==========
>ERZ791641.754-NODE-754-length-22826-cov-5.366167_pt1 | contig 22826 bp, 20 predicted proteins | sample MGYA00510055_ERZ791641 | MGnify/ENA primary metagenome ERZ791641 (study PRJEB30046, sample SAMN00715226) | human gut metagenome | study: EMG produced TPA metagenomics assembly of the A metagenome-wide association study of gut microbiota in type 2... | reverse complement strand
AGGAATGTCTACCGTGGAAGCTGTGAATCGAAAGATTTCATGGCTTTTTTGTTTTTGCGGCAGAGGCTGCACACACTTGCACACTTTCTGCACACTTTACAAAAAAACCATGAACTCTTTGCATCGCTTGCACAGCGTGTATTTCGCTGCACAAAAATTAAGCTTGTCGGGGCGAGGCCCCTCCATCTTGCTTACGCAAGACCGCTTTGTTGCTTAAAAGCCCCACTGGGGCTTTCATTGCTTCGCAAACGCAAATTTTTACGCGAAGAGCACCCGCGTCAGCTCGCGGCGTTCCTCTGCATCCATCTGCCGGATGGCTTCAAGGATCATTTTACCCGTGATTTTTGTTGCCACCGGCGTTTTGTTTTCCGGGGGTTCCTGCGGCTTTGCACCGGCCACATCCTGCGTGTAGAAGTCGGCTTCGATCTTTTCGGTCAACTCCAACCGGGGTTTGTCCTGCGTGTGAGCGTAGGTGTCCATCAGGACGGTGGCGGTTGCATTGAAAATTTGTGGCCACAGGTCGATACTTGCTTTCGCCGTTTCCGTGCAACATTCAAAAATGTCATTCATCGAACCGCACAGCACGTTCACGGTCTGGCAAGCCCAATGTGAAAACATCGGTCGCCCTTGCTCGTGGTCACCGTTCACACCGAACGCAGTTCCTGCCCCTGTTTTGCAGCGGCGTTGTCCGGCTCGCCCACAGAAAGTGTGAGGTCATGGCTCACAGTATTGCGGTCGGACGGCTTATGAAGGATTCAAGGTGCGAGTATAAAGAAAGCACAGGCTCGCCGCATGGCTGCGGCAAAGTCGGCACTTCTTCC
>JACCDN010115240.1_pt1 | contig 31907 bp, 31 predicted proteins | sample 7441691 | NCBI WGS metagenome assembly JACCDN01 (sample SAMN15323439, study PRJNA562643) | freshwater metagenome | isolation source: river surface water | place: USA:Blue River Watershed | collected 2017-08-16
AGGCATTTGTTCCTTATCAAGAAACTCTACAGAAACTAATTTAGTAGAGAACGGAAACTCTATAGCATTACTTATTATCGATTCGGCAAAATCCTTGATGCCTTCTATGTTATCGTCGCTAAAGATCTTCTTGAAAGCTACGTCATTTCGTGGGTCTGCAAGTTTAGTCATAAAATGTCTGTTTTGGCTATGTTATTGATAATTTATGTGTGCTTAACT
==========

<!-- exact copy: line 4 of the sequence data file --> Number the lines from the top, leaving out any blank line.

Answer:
AGGCATTTGTTCCTTATCAAGAAACTCTACAGAAACTAATTTAGTAGAGAACGGAAACTCTATAGCATTACTTATTATCGATTCGGCAAAATCCTTGATGCCTTCTATGTTATCGTCGCTAAAGATCTTCTTGAAAGCTACGTCATTTCGTGGGTCTGCAAGTTTAGTCATAAAATGTCTGTTTTGGCTATGTTATTGATAATTTATGTGTGCTTAACT